Though there are regional variations, both red and white wines are macerated and fermented with skins, stems and pips, or the pomace. In the Georgian language, this pomace is known as “the mother” and wine producers joke that European wines are orphans, motherless wines. The vessel being buried in the ground guarantees an optimal temperature for the ageing and storage of wine and its womb-like shape favors the processes inside: the chacha (grape skins, stalks and pips) sinks to the pointed cone bottom and the wine becomes enriched by its volatile and non-volatile elements. After fermentation, the grape seeds and stems separate from the skins, causing a natural filtration as they sink in an ordered layering of sediment. Later wine is separated from the latter and gets stabilized.

To date there are two main centers of qvevri production in Georgia: Kakheti in the East and Imereti in the West. Each individual qvevri is made-to-order, varies in size from 100 l. to 2000 l and can take up to five months to complete from start to finish. Craftsmen use the coil method of production and everything is done by hand, even the building of the brick kiln to cook the qvevri. After cooking the qvevri for 72 hours, the inside is heated up to melt beeswax which will line the inside walls. The outside wall is typically lined with lime before it is buried in the earth.

Each region in Georgia has its own traditional type of marani, or cellar, as well as winemaking tradition. In the East, in Kakheti, where summer temperatures can soar, the qvevri are buried deep in the earth in underground cellars. The typical style for both white and red wines in Kakheti is long macerations (six to nine months), giving rise to deeply colored amber wines that are quite tannic.


In the Western regions such as Imereti or Guria, the marani is often outside with a thin roof and the qvevri are buried under a foot or so of clay or sand. Western styles of wine typically have a shorter maceration time, with a lower percentage of the marc and produce to more structured, elegant and fresh wines.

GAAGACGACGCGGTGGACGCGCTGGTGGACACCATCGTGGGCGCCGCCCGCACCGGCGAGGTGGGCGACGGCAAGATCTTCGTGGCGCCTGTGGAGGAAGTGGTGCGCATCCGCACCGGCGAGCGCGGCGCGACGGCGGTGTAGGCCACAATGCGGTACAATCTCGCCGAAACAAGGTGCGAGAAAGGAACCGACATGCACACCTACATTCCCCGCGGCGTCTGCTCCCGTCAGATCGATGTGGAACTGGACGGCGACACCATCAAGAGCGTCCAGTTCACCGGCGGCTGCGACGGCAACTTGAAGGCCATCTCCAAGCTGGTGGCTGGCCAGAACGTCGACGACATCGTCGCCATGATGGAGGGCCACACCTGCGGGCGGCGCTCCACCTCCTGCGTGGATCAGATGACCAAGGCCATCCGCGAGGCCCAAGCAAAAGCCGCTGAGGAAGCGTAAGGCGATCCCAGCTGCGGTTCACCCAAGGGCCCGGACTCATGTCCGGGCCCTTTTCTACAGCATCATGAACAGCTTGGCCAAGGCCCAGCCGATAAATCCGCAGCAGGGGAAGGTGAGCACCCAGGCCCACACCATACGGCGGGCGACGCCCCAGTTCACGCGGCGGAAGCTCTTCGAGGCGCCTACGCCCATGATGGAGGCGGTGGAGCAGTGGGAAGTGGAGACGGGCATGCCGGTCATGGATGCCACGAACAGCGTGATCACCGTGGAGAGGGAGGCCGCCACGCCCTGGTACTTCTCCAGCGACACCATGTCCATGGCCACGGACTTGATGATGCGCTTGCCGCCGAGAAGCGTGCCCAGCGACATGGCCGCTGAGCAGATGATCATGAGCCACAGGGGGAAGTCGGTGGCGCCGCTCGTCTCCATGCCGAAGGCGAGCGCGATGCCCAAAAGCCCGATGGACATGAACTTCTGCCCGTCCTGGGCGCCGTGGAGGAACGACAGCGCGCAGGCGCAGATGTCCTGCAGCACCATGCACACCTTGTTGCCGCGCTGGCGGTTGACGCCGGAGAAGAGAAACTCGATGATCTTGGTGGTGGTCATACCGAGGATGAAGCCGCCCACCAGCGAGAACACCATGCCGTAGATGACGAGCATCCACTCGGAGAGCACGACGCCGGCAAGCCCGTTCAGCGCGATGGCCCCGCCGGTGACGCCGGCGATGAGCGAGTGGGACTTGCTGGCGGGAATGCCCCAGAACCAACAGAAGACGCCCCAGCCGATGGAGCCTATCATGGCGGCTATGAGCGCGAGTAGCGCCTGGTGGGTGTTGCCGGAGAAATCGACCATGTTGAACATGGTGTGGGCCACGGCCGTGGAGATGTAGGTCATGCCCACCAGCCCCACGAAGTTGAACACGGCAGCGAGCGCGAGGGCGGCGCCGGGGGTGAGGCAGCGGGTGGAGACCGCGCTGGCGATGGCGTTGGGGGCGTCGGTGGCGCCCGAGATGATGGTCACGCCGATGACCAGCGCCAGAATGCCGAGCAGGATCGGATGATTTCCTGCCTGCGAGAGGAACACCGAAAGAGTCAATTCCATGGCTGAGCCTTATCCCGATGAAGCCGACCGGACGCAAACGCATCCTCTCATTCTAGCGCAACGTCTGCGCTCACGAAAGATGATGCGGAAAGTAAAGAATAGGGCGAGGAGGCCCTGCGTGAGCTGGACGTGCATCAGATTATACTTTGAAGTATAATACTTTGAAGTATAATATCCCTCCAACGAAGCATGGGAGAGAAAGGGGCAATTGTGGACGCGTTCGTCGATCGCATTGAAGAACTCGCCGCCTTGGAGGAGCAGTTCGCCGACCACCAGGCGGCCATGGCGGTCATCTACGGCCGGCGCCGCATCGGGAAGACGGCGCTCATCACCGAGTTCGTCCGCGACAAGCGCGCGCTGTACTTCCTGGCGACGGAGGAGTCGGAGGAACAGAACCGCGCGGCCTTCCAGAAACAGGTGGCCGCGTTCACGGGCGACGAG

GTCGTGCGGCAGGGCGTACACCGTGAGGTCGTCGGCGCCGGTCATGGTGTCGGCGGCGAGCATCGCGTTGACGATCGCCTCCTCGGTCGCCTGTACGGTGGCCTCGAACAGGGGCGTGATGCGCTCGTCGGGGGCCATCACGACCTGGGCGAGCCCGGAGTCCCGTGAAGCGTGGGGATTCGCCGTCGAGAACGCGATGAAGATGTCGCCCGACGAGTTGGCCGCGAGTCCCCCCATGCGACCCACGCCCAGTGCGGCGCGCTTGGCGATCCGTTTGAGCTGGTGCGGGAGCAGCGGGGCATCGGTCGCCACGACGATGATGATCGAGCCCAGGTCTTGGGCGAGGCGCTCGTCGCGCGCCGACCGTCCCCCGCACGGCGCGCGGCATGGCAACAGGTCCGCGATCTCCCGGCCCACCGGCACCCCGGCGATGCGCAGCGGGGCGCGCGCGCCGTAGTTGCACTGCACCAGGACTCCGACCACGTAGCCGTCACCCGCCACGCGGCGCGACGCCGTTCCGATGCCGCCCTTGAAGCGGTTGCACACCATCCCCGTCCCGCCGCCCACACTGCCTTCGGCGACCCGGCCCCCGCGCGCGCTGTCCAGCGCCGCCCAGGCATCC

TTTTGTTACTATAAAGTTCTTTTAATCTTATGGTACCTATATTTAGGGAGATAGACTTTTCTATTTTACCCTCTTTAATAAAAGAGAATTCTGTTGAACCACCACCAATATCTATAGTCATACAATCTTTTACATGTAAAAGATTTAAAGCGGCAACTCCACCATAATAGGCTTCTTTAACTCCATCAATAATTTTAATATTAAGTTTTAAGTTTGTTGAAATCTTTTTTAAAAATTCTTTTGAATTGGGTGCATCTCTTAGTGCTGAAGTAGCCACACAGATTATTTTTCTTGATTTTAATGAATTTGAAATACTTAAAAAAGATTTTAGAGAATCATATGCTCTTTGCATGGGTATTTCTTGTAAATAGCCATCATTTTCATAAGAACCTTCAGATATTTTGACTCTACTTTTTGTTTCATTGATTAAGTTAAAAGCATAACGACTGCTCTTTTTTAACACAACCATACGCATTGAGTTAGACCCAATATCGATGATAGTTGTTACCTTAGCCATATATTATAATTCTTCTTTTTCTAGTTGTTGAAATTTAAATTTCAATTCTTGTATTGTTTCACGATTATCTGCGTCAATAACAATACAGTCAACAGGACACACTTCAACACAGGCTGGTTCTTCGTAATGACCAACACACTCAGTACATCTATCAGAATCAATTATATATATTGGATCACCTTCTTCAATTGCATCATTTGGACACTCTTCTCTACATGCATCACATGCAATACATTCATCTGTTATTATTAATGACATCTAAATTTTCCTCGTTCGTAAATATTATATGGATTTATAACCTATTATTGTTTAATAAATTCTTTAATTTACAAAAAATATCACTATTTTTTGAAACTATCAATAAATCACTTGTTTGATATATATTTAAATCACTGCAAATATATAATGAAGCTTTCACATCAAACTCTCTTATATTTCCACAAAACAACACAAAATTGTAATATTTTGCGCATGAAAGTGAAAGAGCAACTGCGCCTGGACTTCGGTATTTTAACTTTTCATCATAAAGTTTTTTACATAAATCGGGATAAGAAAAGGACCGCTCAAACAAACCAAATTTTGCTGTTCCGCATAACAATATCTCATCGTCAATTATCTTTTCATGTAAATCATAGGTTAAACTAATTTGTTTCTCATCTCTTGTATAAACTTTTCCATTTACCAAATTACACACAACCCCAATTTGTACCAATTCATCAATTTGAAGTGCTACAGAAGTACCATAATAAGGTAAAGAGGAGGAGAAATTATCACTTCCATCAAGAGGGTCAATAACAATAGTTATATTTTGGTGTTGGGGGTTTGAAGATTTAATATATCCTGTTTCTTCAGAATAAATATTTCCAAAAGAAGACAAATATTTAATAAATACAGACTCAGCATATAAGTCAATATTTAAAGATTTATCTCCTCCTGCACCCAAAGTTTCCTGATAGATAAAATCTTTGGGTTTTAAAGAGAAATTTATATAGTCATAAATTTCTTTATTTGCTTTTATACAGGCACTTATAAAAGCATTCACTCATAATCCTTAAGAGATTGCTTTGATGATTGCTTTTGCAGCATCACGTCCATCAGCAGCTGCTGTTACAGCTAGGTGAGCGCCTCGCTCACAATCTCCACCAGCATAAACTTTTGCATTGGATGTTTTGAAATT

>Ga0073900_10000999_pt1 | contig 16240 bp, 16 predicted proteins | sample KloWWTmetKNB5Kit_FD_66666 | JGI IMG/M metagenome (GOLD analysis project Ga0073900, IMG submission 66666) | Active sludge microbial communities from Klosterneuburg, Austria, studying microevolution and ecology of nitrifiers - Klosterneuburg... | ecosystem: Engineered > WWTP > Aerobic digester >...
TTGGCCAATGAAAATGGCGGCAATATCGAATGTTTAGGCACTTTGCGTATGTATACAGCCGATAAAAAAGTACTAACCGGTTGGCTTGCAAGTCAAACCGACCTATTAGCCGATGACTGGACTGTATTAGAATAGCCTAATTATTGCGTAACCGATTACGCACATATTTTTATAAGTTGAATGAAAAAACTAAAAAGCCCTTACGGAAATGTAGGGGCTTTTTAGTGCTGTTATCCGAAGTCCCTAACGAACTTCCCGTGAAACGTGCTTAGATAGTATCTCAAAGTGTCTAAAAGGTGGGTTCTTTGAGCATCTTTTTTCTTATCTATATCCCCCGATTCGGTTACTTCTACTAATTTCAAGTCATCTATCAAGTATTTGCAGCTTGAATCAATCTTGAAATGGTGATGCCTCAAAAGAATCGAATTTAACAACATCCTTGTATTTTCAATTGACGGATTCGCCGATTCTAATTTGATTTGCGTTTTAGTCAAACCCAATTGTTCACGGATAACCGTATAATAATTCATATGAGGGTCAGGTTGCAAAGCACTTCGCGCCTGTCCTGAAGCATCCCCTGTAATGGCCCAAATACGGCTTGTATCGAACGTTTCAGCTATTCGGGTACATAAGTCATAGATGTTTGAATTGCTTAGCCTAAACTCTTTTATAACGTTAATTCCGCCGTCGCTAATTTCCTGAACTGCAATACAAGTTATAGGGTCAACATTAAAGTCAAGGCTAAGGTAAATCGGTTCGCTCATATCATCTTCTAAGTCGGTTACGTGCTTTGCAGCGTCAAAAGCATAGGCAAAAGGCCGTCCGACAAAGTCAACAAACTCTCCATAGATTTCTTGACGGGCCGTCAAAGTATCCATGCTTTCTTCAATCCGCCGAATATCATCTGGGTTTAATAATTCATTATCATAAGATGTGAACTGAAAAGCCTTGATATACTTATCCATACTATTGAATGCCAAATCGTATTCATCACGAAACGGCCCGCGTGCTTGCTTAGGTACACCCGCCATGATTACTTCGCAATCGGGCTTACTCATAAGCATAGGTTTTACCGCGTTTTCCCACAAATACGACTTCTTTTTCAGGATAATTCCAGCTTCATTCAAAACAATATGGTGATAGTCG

I will be writing more on producers with tastings notes in the future, but some producers to look out for who are making high quality qvevri wines with healthy, sustainable, organic and biodynamic grapes include Lagvinari, Gotsa Family Wines, Nika Bakhia, Ramaz Nikoladze, Iago Winery, Mandili, Our Wine, Naotari, Jakelli Wines and Pheasant’s Tears.

Some of these producers have been featured at Raw Wine in London.


Taste Georgia is made up of individuals who share a passion for the cultural, culinary and wine traditions of Georgia.

Sarah May Grunwald is a #winelover, sommelier, former professor of wine and owner of the Tbilisi, Georgia-based wine and food travel company Taste Georgia. She resides in the countryside near Rome, Italy.

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7 Comments on “Curious about Qvevri

  1. Pingback: Top Five Non Georgian Qvevri Wine Producers - Taste Georgia

  2. Pingback: 18 Reasons to visit Georgia in 2018 - Taste Georgia

  3. Hi Sarah, This is an interesting read for Qvevri and the beautiful wines that are produced in them. We are part of the Marani project with Artisan Cru which you may have heard already about the devlopment work we are doing with Qvevri wines making in the UK. – the wines made already are 4 Marani project wines made in the Qvevri in London can be found at If we can help you in any way with information, or wine tasting then please let us know. Best regards. H

  4. Pingback: 19 Reasons to Visit Georgia in 2019 - Taste Georgia

  5. Pingback: Top Five Non Georgian Qvevri Wine Producers – Tastegeorgia

  6. Pingback: 18 Reasons to visit Georgia in 2018 – Tastegeorgia

  7. Pingback: 19 Reasons to Visit Georgia in 2019 – Tastegeorgia